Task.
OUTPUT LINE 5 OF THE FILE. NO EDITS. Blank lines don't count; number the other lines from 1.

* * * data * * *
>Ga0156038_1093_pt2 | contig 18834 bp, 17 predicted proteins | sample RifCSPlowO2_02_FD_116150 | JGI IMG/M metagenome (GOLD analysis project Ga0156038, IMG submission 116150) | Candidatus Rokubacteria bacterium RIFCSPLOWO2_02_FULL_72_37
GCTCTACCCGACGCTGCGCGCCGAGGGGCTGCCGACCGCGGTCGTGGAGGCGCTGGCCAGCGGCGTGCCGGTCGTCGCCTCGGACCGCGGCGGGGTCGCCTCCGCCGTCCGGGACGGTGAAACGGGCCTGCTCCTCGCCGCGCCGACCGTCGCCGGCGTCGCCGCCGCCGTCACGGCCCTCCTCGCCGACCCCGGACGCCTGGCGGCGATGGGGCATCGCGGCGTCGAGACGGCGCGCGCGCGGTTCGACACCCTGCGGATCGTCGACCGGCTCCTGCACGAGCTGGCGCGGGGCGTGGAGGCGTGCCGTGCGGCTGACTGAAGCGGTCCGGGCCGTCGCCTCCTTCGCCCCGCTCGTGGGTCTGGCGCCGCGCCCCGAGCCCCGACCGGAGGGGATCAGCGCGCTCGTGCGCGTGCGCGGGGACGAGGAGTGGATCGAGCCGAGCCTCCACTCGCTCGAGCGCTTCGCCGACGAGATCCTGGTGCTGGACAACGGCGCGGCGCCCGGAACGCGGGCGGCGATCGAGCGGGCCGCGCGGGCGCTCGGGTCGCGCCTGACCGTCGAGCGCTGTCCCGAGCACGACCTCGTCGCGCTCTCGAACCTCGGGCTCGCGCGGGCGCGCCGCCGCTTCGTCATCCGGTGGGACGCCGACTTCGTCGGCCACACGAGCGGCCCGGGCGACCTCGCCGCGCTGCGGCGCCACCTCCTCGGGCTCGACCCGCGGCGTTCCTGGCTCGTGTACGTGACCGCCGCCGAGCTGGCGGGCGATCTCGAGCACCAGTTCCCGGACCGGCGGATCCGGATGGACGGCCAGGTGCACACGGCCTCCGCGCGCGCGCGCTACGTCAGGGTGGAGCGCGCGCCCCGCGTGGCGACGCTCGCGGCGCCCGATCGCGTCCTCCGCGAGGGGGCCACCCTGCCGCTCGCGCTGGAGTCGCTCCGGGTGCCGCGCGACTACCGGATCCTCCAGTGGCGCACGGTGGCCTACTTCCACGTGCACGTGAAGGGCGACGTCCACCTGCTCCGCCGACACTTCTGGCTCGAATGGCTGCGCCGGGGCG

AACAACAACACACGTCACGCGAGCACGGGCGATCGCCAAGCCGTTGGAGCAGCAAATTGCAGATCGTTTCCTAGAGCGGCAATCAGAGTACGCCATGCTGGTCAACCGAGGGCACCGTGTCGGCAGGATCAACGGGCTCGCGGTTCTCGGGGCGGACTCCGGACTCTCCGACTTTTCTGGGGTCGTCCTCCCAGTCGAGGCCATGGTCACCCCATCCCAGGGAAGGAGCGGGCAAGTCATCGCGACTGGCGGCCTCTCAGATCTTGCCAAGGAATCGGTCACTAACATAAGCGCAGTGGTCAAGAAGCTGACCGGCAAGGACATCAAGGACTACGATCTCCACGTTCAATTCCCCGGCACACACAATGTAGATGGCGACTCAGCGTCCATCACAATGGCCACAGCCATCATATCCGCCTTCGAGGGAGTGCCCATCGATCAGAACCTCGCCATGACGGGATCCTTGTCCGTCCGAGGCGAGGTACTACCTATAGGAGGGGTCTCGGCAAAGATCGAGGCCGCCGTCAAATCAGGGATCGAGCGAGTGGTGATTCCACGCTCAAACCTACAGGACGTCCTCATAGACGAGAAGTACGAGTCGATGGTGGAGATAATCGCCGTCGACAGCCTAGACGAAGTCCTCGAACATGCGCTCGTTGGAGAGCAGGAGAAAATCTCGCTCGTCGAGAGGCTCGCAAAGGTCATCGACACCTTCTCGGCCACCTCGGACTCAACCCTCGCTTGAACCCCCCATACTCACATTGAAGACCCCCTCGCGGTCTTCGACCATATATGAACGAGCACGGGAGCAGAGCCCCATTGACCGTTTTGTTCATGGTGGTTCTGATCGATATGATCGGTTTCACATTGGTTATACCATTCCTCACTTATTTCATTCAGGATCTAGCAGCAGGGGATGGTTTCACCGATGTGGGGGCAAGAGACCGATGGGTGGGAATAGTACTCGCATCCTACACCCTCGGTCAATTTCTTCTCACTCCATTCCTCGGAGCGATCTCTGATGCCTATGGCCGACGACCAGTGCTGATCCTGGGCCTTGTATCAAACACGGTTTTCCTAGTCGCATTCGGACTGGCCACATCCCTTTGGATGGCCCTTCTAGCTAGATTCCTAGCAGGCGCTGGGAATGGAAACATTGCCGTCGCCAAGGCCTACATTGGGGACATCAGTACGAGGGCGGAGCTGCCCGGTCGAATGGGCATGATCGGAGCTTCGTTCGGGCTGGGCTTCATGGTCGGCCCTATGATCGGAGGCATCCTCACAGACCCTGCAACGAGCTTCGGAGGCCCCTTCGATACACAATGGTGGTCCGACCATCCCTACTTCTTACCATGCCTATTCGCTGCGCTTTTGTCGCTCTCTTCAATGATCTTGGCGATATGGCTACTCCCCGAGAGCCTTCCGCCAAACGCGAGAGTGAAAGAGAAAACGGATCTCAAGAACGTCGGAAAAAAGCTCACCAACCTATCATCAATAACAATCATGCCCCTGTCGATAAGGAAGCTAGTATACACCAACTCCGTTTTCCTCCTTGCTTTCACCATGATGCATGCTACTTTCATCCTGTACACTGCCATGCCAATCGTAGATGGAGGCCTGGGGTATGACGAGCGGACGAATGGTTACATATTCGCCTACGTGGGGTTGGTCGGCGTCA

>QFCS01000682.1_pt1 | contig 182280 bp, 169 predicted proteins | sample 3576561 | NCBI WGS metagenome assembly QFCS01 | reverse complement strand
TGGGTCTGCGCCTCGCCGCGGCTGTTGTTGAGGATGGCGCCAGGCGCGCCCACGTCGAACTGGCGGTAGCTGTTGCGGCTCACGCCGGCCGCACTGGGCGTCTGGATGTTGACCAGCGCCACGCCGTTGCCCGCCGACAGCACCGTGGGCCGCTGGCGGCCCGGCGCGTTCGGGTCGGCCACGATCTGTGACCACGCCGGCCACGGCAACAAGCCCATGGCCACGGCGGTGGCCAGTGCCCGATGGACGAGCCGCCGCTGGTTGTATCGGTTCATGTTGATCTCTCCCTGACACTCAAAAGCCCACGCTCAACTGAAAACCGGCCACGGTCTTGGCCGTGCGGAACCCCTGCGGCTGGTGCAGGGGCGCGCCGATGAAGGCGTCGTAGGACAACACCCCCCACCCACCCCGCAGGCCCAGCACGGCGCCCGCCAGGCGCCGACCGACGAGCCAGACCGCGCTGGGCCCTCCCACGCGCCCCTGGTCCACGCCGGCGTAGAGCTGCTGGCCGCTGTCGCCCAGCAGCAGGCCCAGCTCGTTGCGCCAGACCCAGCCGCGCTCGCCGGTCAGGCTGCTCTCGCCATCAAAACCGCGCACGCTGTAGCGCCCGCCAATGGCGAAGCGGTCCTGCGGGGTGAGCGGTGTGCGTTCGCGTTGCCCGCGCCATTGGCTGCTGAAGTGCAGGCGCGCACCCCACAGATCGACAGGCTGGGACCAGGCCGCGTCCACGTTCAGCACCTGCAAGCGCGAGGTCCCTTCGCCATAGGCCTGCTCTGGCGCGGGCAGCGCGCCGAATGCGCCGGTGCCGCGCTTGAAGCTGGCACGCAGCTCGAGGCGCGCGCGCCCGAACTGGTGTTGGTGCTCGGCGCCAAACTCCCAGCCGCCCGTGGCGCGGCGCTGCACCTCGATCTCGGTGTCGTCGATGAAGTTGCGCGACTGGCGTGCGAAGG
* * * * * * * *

TGGGTCTGCGCCTCGCCGCGGCTGTTGTTGAGGATGGCGCCAGGCGCGCCCACGTCGAACTGGCGGTAGCTGTTGCGGCTCACGCCGGCCGCACTGGGCGTCTGGATGTTGACCAGCGCCACGCCGTTGCCCGCCGACAGCACCGTGGGCCGCTGGCGGCCCGGCGCGTTCGGGTCGGCCACGATCTGTGACCACGCCGGCCACGGCAACAAGCCCATGGCCACGGCGGTGGCCAGTGCCCGATGGACGAGCCGCCGCTGGTTGTATCGGTTCATGTTGATCTCTCCCTGACACTCAAAAGCCCACGCTCAACTGAAAACCGGCCACGGTCTTGGCCGTGCGGAACCCCTGCGGCTGGTGCAGGGGCGCGCCGATGAAGGCGTCGTAGGACAACACCCCCCACCCACCCCGCAGGCCCAGCACGGCGCCCGCCAGGCGCCGACCGACGAGCCAGACCGCGCTGGGCCCTCCCACGCGCCCCTGGTCCACGCCGGCGTAGAGCTGCTGGCCGCTGTCGCCCAGCAGCAGGCCCAGCTCGTTGCGCCAGACCCAGCCGCGCTCGCCGGTCAGGCTGCTCTCGCCATCAAAACCGCGCACGCTGTAGCGCCCGCCAATGGCGAAGCGGTCCTGCGGGGTGAGCGGTGTGCGTTCGCGTTGCCCGCGCCATTGGCTGCTGAAGTGCAGGCGCGCACCCCACAGATCGACAGGCTGGGACCAGGCCGCGTCCACGTTCAGCACCTGCAAGCGCGAGGTCCCTTCGCCATAGGCCTGCTCTGGCGCGGGCAGCGCGCCGAATGCGCCGGTGCCGCGCTTGAAGCTGGCACGCAGCTCGAGGCGCGCGCGCCCGAACTGGTGTTGGTGCTCGGCGCCAAACTCCCAGCCGCCCGTGGCGCGGCGCTGCACCTCGATCTCGGTGTCGTCGATGAAGTTGCGCGACTGGCGTGCGAAGG